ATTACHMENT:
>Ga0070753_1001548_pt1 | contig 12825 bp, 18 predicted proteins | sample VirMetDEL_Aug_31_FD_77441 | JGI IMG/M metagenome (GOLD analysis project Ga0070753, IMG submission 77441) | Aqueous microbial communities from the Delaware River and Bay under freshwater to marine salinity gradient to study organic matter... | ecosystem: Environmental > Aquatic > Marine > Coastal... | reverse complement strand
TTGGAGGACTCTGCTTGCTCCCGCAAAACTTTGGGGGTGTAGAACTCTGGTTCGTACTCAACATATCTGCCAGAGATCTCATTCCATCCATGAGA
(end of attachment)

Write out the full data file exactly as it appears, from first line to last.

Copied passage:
>Ga0070753_1001548_pt1 | contig 12825 bp, 18 predicted proteins | sample VirMetDEL_Aug_31_FD_77441 | JGI IMG/M metagenome (GOLD analysis project Ga0070753, IMG submission 77441) | Aqueous microbial communities from the Delaware River and Bay under freshwater to marine salinity gradient to study organic matter... | ecosystem: Environmental > Aquatic > Marine > Coastal... | reverse complement strand
TTGGAGGACTCTGCTTGCTCCCGCAAAACTTTGGGGGTGTAGAACTCTGGTTCGTACTCAACATATCTGCCAGAGATCTCATTCCATCCATGAGA